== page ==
In part 8 of my Starlink series, I’ve been looking at downlink throughput with a Windows notebook. The maximum speed I could achieve with iperf3 was around 30 Mbps, while tools like speedtest.net and LibreSpeed could easily reach 150 to 200 Mbps. So what’s the difference and which speed test reflects real world use?
Iperf3 without an additional command line option uses a single TCP connection for throughput testing. Speedtest.net and LibreSpeed on the other hand use many concurrent TCP connections. When analyzing a speedtest.net session running in a web browser with Wireshark, I could see 24 (!!) concurrent conversations, some of them over IPv4, some of them over IPv6. The screenshot above shows how this looks like in Wireshark. The rightmost column is the most important one, it shows the average throughput of each connection. The first three get a double digit throughput in Mbit/s while the others are a bit slower. None of them reach the 30 Mbps of a single iPerf3 TCP stream, but that’s logical, as they all have to share the available bandwidth.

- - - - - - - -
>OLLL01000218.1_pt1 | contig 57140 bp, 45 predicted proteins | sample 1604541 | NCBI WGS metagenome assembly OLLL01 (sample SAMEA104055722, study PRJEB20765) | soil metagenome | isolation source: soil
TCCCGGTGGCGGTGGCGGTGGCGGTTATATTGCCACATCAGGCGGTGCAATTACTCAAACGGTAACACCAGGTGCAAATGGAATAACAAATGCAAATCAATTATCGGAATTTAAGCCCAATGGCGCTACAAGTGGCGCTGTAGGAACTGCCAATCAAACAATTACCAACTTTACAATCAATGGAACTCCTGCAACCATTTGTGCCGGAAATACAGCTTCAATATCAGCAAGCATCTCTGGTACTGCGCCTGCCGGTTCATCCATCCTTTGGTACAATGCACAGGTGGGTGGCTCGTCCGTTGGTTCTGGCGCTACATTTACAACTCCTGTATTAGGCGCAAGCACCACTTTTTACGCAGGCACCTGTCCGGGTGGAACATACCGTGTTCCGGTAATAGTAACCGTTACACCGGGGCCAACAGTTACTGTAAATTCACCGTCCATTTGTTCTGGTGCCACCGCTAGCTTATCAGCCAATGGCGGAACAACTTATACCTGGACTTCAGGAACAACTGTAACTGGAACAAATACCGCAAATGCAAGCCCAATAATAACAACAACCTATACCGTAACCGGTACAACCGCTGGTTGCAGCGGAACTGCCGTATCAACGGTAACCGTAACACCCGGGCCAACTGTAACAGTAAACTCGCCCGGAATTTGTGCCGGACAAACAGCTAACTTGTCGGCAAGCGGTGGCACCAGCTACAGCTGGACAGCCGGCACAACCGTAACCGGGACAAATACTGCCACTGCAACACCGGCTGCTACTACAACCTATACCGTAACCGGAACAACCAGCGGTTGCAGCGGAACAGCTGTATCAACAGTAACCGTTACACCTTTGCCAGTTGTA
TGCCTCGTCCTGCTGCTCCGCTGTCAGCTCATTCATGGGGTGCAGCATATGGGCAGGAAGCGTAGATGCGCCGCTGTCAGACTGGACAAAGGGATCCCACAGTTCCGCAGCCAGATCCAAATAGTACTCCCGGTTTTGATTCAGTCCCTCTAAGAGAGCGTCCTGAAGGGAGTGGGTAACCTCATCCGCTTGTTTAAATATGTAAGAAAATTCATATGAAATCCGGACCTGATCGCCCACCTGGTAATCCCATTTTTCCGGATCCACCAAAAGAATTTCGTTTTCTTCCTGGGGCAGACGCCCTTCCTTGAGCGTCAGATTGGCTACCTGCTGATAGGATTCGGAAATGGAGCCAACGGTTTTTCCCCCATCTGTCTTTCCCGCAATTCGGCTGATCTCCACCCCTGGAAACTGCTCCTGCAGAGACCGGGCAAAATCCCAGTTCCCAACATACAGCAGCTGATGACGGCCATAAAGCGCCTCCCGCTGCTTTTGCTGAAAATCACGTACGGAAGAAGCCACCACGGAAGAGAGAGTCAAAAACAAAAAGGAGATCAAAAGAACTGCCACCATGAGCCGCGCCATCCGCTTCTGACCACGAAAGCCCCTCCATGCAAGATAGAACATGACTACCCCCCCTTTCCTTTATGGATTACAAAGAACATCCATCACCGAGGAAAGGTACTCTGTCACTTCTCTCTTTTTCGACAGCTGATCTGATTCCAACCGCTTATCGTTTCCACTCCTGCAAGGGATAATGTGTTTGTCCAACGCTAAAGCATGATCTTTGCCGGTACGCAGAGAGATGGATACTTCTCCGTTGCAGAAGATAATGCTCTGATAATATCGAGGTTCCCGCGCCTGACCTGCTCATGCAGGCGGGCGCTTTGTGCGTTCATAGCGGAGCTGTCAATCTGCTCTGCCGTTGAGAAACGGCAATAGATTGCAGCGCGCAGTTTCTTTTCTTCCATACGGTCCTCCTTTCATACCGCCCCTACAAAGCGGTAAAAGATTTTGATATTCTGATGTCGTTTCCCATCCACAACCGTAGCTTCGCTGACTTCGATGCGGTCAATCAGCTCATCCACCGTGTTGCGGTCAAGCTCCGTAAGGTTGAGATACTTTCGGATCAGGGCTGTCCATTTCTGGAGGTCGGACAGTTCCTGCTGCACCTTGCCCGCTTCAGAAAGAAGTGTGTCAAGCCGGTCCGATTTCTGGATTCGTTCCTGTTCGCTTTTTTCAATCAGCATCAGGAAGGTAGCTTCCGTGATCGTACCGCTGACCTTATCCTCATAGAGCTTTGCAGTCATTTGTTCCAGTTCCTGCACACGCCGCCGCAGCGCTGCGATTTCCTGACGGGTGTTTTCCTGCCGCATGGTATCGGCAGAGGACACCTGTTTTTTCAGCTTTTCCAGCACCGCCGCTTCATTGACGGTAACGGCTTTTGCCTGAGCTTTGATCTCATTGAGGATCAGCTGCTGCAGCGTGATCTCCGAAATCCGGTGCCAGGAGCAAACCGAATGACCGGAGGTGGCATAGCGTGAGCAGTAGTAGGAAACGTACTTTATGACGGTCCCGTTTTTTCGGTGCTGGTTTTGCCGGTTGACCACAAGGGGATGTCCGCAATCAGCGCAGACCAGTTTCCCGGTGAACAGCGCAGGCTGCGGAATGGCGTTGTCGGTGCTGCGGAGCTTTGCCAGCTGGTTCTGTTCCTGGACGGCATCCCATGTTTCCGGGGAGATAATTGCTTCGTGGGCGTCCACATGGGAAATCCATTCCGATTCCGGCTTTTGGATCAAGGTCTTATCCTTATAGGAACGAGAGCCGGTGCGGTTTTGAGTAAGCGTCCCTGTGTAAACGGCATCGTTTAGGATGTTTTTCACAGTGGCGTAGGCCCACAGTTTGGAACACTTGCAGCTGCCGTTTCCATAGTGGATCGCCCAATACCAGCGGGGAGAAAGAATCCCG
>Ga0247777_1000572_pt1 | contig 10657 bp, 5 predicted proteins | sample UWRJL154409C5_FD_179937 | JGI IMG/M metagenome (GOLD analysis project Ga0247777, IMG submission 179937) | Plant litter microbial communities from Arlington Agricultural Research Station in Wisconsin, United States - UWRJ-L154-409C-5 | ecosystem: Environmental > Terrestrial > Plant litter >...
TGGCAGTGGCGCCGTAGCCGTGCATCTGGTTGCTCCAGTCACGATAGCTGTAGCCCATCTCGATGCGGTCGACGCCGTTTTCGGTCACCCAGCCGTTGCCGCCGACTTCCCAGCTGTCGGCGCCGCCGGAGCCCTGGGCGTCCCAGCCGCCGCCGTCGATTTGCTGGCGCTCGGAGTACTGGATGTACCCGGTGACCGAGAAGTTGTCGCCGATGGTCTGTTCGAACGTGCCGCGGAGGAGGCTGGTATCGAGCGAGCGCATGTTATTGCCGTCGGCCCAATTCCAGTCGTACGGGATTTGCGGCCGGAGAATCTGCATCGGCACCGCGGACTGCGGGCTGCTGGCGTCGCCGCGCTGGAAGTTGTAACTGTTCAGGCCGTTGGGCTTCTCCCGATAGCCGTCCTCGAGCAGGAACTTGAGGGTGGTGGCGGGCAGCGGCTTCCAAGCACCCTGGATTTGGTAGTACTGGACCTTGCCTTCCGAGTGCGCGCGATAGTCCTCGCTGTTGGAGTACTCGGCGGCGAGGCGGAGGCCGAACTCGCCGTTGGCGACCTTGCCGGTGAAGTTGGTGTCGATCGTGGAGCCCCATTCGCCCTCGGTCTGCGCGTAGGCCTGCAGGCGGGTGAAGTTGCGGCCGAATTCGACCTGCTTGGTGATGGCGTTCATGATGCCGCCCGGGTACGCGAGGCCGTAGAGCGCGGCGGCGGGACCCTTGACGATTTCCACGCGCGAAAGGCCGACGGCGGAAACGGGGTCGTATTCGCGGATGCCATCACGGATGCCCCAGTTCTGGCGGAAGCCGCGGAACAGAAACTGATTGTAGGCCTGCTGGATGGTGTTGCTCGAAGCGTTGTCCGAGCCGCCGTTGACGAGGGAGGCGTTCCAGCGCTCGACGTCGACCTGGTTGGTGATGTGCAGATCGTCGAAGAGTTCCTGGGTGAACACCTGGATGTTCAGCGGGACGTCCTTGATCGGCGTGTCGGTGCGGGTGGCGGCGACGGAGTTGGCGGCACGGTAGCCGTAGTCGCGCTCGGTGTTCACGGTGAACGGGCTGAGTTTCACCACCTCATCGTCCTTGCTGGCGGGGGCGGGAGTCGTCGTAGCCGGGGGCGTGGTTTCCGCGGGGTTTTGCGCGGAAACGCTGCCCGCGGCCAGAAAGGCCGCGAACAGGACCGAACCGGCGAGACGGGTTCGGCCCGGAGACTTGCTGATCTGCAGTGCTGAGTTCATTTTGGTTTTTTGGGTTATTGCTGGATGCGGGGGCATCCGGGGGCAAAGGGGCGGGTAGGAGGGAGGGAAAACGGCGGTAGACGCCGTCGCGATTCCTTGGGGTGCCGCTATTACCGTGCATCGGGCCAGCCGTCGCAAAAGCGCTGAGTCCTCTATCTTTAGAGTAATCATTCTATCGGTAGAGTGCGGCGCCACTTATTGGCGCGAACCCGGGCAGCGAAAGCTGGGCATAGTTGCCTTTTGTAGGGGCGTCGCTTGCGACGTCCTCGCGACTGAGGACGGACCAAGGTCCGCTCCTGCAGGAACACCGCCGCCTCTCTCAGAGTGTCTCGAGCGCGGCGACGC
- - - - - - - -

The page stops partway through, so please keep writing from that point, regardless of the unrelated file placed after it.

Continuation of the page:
Next, I took a Wireshark trace of a LibreSpeed throughput test. With 6 simultaneous conversations, it uses fewer connections than Speedtest.net, but reaches about the same overall throughput. What both programs hide: A much slower single TCP connection throughput in the light of massive packet loss over Starlink when used with a Windows notebook.
So are such speedtests actually realistic? I guess the answer is ‘yes and no’. For single file downloads over a single TCP connection over a high-loss link to and from Windows notebooks without sophisticated TCP congestion avoidance algorithms, the answer is clearly ‘no’. That’s because the difference between the 30 Mbps iPerf3 downlink speed on average observed with a Windows notebook, and the 200 Mbps reported by speedtest.net is just too big.
In other scenarios, for example when many people use the network simultaneously for streaming videos, downloading large amounts of data, etc. the link’s capacity has to be split anyway. And there are certainly services that transfer large amounts of data that already use several data streams to avoid speed limitations due to packet loss. In these scenarios the overall link capacity counts and the answer can be more to the ‘yes’ side.
So long story short: Take throughput results from speedtest.net, LibreSpeed and other such services with a grain of salt and use iPerf3 with a single TCP session to see how most services will run over a connection when they have the full link capacity for their own use.
Next up in part 10: Windows 11 uplink throughput performance.